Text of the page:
Skip to main content

Twelve cases of whooping cough cases identified in Wellington-Dufferin-Guelph

Twelve cases of pertussis – also known as whooping cough – have been reported in Wellington-Dufferin-Guelph since the fall and local public health says that’s higher than normal.

In a news release issued Tuesday, Wellington-Dufferin-Guelph Public Health (WDGPH) said many individuals may be behind on their vaccinations because of COVID-19 delays.

“Pertussis is serious – especially for our children,” Dr. Nicola Mercer, medical officer of health for Wellington-Dufferin-Guelph said in the release. “While we have only seen a few cases so far, it is particularly dangerous for children under one year of age and those who are not fully vaccinated. Infection in these individuals can result in hospitalization or death.”

Public health said now is the time to get fully vaccinated “as we engage in more community activities”.

Vaccination is the best way to prevent whooping cough, the release said. Vaccines are available at public health clinics or doctor’s office.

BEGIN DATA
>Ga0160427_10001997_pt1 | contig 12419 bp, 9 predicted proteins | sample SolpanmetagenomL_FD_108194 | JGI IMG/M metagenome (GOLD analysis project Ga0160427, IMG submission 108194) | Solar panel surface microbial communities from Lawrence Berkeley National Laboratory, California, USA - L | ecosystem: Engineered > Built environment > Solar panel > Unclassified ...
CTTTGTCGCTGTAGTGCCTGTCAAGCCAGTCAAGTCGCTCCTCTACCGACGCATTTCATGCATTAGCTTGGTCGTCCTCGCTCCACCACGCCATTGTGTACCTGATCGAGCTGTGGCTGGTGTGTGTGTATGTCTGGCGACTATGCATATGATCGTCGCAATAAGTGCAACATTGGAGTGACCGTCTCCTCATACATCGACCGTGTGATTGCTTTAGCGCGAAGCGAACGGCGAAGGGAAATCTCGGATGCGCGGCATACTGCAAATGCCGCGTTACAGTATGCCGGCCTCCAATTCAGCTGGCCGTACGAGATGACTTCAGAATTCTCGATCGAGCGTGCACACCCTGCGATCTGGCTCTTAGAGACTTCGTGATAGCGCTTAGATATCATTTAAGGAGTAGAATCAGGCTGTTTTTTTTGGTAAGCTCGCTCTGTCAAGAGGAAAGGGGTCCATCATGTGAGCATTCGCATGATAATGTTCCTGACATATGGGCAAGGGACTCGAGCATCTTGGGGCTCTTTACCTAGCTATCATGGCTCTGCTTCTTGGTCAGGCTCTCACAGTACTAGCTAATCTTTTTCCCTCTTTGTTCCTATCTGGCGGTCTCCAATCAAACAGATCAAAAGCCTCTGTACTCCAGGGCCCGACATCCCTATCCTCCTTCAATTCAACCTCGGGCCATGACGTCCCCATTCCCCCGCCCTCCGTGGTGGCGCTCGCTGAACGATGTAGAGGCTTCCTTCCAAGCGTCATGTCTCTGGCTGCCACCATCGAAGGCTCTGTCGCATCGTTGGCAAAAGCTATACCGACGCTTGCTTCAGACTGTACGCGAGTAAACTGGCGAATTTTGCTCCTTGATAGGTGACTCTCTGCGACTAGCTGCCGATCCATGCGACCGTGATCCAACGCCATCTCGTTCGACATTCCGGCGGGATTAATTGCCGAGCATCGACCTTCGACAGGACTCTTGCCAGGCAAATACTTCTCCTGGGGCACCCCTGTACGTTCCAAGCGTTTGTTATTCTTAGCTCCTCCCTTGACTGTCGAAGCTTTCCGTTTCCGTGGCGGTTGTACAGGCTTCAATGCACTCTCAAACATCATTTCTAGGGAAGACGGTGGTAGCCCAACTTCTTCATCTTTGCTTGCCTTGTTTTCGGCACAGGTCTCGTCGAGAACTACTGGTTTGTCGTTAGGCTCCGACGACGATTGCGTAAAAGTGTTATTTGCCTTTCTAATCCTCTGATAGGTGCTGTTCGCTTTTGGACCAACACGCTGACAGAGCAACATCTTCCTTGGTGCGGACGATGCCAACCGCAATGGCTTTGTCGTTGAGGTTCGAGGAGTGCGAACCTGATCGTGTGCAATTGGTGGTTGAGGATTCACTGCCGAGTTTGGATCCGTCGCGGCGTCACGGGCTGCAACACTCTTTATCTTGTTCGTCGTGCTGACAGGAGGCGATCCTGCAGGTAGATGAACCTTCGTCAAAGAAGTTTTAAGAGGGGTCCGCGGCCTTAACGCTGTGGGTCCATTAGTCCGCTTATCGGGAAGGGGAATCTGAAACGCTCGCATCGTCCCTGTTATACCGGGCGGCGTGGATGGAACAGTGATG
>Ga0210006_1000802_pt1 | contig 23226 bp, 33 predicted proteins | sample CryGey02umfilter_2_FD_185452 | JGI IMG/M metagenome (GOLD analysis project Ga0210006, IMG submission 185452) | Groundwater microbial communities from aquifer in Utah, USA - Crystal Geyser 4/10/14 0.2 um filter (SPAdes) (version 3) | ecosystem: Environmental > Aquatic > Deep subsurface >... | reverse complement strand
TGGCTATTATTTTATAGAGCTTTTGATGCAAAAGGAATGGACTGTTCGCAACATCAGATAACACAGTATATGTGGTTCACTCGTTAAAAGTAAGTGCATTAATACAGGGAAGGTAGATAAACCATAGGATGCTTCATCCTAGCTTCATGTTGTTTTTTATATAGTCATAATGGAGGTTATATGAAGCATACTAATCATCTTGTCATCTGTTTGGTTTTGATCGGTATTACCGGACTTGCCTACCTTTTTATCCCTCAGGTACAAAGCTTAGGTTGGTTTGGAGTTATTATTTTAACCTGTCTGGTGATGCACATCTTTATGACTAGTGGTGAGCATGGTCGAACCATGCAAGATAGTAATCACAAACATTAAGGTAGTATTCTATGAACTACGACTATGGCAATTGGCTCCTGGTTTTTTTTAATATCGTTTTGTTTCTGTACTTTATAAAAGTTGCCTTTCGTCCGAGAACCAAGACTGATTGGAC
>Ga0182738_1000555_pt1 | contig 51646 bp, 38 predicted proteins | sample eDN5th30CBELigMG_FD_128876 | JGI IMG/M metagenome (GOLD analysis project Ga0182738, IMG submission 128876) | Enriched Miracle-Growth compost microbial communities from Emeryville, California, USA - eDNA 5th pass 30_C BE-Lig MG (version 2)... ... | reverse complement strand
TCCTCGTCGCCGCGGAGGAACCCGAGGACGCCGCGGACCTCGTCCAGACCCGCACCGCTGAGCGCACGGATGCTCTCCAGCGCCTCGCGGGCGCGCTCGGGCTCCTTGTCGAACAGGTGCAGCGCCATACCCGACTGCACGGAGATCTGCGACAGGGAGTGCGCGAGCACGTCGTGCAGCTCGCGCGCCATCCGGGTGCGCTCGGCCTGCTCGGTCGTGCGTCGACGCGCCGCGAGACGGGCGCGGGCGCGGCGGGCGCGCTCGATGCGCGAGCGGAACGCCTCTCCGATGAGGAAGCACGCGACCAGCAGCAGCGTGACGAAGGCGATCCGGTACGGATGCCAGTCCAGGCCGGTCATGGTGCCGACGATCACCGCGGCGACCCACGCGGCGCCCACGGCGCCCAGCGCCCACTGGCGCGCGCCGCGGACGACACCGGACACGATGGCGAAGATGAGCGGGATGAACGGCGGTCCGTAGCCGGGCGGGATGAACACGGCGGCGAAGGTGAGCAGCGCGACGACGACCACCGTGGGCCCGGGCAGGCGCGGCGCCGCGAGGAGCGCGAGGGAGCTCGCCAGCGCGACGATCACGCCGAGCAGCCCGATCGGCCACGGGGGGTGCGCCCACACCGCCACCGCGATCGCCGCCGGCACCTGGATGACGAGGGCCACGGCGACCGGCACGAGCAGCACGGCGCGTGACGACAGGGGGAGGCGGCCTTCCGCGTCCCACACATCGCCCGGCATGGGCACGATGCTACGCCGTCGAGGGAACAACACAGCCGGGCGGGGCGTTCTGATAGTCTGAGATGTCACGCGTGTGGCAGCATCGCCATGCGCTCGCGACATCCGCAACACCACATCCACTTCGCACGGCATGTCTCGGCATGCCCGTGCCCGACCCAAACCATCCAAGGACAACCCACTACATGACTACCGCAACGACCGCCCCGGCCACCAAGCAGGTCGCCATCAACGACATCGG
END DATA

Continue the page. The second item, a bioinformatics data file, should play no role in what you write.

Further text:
Whooping cough is a bacterial infection that spreads through droplets that are sprayed when someone sick with the disease sneezes, coughs or talks. According to public health, it could also be spread by direct contact with objects used by someone sick.

Early symptoms of whooping cough resemble a cold with a runny nose and a cough. “The cough becomes more frequent and severe,” WDGPH said.

Public health said that a child may gag, vomit, have trouble breathing or give a loud “whoop” sound when breathing in, but not all infected persons make that sound.

If these symptoms develop, experts advise you to contact your healthcare provider as soon as possible. Top Stories

Stay Connected